Specifics of features that make this game fall short, you ask? Okay. The Thing has an auto-aim mixed with a pseudo iron-sights aiming (improved), it uses scripted triggers to start and end nearly every event in the game (vastly improved), and the dialog includes a lot of cursing that does nothing to improve atmosphere and further the story (sort of improved). Despite these flaws, the game completely nails squad mechanics. You aren't simply taking your team over and moving them around like puppets, but you have to keep them sane and happy so that when the times comes, they will follow your orders and back you up. This mechanic a bit step up from many games that came after it, in my opinion. Finally, I think the survival horror in this game is very unique among its peers, because it is a game that wants you to question the people you are forced to rely on to survive. "Is that medic going to wig out soon? He seemed awfully calm during the last firefight, and you have exactly zero medkits left, so if you loose him that's pretty much it."

Overall I think The Thing is a good game that more than deserves to be remembered for not only its interesting gameplay, but for its gall for taking a cliffhanger ending from a cult hit movie and running with it. It certainly is worthy of being recognized as the sequel to the movie, as it features a lot of gore and touches on the same kind of paranoia, while still managing to add a bit more to the formula so as not to just rehash the plot of the original. Sure, it certainly isn't the top of the pile as far as survival horror games are concerned (in any respects), but along with Siren, it is one of the most unique entries among its peers in this normally predictable genre. I feel that this game deserves a pickup and play through for survival horror fans, and is surprisingly good considering the state of John Carpenter approved sequels. So if you ever wanted to know what happened at the end of the original movie, play through this game and you'll certainly gain the knowledge you seek. Just don't turn your back for too long, as you can never tell just who is......The Thing!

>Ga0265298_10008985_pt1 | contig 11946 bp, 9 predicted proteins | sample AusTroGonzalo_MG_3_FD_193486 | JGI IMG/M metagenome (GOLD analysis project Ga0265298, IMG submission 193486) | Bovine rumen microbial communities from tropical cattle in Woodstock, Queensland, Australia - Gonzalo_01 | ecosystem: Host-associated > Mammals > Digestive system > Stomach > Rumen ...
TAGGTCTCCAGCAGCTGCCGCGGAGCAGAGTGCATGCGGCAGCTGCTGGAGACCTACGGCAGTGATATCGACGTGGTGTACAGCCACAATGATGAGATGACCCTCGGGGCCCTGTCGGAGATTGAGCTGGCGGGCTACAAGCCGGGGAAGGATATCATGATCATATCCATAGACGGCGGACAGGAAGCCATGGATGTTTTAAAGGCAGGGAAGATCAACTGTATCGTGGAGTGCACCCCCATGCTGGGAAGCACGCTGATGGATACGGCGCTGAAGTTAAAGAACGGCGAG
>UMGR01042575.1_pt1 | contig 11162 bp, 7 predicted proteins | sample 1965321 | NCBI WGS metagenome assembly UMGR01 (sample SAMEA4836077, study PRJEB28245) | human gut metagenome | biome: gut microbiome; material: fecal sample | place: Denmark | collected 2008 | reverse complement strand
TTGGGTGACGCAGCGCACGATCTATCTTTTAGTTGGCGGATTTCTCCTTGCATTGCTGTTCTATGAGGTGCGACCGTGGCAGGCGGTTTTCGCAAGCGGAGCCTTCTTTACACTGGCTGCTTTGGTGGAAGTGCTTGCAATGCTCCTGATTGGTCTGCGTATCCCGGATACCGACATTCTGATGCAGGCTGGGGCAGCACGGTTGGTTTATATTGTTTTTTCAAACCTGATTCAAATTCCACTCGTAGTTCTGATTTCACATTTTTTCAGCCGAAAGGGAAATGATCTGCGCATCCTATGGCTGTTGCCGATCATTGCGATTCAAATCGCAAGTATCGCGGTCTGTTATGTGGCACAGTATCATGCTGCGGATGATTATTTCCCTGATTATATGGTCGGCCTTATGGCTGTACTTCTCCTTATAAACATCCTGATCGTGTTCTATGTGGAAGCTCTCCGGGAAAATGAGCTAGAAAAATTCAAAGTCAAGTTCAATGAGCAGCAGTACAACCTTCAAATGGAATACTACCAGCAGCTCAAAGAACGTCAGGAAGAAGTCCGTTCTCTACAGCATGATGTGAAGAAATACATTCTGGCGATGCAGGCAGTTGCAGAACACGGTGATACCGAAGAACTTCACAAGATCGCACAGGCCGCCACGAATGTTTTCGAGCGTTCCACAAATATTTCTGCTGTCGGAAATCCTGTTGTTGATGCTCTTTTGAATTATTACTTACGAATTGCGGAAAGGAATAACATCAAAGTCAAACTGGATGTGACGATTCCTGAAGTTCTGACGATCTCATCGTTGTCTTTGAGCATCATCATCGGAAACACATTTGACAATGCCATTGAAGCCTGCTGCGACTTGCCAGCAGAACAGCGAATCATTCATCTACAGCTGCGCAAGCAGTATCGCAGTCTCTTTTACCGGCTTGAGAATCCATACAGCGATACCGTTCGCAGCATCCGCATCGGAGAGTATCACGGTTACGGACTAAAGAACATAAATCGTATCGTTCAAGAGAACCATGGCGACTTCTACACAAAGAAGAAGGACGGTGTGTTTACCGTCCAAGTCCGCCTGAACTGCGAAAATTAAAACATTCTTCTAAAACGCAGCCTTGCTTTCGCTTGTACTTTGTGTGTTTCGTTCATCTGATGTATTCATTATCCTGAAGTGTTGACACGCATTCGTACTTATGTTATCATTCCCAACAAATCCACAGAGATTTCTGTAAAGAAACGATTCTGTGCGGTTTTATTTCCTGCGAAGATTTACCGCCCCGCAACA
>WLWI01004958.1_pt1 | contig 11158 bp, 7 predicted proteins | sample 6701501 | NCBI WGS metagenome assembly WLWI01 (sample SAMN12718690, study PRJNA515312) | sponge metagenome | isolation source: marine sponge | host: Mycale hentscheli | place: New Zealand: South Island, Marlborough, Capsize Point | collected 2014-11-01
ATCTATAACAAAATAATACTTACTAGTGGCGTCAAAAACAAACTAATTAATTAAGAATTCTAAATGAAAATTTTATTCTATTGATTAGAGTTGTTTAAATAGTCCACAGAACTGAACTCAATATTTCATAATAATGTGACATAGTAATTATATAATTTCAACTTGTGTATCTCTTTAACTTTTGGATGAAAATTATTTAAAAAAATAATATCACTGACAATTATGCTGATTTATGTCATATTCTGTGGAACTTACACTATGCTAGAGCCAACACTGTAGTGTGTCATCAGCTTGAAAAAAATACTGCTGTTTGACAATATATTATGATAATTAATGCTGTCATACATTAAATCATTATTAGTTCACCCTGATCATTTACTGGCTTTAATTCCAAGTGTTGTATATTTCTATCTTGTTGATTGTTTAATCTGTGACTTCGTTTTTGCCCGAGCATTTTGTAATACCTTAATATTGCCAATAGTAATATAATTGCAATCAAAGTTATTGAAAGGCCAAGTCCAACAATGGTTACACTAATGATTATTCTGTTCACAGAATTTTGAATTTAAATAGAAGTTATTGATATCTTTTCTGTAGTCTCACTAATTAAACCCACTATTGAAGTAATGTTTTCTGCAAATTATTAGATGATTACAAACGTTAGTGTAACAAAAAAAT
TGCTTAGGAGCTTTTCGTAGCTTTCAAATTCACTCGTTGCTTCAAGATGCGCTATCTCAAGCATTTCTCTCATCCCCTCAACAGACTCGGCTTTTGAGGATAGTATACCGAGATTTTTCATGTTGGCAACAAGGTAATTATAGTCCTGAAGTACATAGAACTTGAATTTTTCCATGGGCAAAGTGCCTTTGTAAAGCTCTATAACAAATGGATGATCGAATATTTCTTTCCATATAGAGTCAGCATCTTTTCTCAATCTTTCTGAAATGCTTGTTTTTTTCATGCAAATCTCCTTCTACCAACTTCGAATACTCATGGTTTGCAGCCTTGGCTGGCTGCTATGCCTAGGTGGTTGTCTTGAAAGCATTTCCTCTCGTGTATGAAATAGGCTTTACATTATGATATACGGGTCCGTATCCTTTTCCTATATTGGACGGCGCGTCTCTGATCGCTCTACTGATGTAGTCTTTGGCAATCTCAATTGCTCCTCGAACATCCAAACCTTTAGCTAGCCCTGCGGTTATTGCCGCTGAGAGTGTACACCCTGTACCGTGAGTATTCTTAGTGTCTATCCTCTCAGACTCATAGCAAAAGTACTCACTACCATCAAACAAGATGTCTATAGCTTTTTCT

bombatomba's Review

Variations:

Console Reg. Type Title Publisher Year Genre
Microsoft Xbox Germany S Das Ding aus einer anderen Welt Konami 2002 Action/Adventure
Microsoft Xbox United Kingdom S Thing, The Konami 2002 Action/Adventure
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Last Updated: 2018-03-09 23:28:02